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I started carving as a teenager in Toronto using a 1954 book by John L. Lacey. It provided all the basics a young carver could want, including a wide range of templates of mammals, birds, fish and more. Many of these I carved with an X-acto knife and a variety of blades using chunks of pine from a local lumber yard bought for 25 cents. My father encouraged my hobby and kindly painted the carvings for me. After a career in Ottawa as a research botanist specializing in native Canadian plants at the Canadian Museum of Nature, I returned to my boyhood hobby as a new member of the OWC in October 2017. How rewarding this turned out to be. The old timers were very generous in providing hints on carving techniques, sharpening, sources of materials and tools. I was pleased to have developed enough skills after carving at the OWC club to win a few ribbons in 2019 in several categories as a novice carver.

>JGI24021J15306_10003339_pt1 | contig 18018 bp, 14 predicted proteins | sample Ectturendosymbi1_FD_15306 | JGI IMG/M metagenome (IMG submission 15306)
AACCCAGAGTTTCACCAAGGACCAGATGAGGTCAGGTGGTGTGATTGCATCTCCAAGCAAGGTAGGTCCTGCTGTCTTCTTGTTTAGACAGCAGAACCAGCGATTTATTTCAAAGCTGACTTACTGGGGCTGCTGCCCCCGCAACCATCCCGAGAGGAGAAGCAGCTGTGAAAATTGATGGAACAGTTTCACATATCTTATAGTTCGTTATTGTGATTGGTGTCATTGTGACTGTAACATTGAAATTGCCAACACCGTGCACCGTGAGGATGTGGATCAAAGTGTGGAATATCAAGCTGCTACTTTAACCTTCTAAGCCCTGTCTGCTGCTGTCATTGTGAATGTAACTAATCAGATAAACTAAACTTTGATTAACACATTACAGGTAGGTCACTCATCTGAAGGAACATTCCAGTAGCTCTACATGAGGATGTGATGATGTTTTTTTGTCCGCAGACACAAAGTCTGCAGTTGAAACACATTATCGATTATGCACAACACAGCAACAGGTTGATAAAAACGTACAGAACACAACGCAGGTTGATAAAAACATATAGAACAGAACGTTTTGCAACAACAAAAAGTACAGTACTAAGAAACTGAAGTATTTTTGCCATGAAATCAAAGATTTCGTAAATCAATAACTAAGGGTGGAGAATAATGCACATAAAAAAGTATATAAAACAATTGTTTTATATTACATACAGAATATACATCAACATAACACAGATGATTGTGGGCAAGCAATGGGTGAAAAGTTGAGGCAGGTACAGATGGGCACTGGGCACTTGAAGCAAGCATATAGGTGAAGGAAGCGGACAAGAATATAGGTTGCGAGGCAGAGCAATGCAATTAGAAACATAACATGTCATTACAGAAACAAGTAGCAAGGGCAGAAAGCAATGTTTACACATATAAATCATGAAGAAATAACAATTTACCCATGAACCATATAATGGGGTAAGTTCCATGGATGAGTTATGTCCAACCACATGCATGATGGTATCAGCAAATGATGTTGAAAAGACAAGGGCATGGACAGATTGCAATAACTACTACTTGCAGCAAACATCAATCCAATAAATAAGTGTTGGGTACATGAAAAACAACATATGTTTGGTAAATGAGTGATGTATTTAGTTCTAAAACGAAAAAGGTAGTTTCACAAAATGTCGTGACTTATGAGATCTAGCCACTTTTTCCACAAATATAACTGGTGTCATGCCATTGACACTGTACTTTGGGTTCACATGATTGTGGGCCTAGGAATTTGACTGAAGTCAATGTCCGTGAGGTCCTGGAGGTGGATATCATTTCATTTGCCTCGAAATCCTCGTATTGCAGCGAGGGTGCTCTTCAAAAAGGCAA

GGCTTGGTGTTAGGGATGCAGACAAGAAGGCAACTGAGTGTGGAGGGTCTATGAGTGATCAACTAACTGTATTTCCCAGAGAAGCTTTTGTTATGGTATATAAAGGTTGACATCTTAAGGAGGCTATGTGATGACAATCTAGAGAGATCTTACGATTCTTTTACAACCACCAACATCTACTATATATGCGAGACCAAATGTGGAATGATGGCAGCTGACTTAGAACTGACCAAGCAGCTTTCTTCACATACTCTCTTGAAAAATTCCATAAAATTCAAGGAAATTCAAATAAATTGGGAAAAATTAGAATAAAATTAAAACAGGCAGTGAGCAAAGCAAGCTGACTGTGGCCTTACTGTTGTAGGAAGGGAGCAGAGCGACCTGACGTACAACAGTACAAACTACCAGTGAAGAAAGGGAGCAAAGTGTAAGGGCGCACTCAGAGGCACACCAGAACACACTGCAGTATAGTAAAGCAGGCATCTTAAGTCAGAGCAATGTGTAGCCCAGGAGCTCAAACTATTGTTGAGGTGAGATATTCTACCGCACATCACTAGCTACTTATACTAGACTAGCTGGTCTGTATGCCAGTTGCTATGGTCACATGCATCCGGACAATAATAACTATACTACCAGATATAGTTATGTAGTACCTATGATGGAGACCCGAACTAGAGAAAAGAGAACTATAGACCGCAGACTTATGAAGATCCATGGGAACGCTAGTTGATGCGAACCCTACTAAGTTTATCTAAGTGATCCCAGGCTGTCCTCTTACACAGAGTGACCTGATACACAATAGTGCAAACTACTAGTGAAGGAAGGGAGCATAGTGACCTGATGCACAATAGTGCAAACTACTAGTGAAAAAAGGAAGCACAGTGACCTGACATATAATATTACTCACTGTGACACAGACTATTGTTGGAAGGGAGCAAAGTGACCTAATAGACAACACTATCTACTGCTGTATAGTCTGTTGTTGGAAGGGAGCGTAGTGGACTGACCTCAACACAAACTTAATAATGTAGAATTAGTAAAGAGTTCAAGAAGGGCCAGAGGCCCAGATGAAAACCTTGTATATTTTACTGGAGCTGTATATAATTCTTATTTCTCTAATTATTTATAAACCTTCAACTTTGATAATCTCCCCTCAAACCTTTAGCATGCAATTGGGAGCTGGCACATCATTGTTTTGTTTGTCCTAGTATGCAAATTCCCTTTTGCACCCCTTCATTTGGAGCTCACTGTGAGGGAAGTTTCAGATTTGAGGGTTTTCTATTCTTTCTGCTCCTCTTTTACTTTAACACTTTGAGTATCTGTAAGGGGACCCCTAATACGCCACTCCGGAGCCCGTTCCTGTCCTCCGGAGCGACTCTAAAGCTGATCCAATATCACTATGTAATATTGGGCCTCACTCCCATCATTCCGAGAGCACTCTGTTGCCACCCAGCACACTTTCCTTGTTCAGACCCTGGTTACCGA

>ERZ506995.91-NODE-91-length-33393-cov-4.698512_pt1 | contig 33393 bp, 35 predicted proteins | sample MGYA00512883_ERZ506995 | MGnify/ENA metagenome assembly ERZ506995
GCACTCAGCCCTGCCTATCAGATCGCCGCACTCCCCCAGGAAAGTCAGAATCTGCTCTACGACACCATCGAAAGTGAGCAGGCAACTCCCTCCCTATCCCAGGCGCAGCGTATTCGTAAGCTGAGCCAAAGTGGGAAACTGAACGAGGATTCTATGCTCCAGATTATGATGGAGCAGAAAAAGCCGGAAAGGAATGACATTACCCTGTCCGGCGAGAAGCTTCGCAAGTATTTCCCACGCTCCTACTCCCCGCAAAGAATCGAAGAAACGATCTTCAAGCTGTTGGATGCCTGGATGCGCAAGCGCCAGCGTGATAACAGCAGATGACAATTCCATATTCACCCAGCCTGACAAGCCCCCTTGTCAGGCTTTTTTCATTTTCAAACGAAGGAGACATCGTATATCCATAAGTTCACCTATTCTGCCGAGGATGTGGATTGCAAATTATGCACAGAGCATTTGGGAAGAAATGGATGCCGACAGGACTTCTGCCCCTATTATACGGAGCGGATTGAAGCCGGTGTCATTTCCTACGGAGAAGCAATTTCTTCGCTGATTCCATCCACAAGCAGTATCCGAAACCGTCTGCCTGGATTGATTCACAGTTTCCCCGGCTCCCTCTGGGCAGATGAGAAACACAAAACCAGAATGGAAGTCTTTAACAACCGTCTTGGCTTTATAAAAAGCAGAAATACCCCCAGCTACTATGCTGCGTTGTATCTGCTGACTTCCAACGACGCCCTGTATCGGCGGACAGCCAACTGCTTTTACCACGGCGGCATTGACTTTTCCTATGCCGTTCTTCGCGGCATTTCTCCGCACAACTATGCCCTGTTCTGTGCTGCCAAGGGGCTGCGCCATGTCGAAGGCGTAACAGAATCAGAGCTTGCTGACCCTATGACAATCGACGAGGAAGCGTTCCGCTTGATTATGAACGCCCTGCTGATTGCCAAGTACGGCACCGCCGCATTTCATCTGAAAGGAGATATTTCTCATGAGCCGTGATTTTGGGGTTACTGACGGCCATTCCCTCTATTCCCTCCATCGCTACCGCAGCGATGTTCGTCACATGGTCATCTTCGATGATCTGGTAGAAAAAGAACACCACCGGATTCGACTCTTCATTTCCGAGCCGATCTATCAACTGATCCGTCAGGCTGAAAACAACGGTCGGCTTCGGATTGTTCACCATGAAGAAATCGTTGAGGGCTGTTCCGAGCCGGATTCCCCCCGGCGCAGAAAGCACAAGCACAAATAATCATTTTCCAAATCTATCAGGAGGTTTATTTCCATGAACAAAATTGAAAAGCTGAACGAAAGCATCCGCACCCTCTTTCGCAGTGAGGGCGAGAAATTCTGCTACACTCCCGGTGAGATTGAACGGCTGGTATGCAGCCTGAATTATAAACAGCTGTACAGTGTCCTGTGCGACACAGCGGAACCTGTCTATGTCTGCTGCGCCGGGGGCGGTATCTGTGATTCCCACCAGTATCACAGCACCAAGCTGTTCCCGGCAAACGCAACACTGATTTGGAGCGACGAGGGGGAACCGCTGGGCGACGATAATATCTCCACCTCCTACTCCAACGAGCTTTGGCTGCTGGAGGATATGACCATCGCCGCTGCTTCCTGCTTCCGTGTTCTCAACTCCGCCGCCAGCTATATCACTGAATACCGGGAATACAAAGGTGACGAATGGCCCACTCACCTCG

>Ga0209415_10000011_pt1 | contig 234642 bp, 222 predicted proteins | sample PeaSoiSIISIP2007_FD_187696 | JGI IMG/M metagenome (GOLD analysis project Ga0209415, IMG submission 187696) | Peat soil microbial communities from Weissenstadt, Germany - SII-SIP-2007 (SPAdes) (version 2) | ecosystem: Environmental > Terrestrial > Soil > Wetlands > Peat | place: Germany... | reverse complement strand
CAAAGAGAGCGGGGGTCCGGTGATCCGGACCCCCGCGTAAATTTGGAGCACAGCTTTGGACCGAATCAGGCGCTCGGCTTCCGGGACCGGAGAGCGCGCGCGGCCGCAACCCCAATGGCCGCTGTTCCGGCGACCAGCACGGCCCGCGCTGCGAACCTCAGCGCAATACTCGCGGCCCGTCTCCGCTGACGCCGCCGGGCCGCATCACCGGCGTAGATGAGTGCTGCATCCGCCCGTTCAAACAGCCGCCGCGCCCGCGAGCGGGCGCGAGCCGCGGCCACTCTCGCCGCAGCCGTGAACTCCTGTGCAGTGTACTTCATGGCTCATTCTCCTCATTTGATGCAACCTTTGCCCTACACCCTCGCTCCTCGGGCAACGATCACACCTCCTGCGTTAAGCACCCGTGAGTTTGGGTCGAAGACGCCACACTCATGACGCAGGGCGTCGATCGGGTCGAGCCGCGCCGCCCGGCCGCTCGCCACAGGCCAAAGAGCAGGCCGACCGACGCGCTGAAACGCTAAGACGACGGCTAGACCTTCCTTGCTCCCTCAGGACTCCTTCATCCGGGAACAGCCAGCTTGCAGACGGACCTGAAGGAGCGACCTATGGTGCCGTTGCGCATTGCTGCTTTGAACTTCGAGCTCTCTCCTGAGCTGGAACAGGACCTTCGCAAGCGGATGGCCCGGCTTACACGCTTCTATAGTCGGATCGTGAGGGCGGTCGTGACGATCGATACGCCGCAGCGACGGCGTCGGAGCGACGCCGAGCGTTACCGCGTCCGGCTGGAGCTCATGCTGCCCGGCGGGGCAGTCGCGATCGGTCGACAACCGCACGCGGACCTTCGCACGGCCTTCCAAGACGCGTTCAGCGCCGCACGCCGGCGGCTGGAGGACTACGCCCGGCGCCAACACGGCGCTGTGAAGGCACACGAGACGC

As in my younger days, I’m interested in carving a variety of subjects to develop my skills and to maintain interest. I began initially with hiking staffs with various headers, including serpents and a mermaid. My interest expanded to in-the- round carvings of bears, gnomes, birds, and mythical beings. I have also completed relief carvings of botanical subjects, caricature carvings and made Christmas ornaments for family members. Larger sculptures were made using a chainsaw and refined with carving tools. Several bears in white pine grace my front porch and one sits on top of a hollow stump covering an exposed well pipe in Richmond, Ontario. My favorite larger sculpture is of my 110 cm (3.5 ft) Austrian hiking boy, in basswood, that now welcomes visitors inside my front door. His attire, however, still needs some finishing touches using pyrography (wood burning) techniques.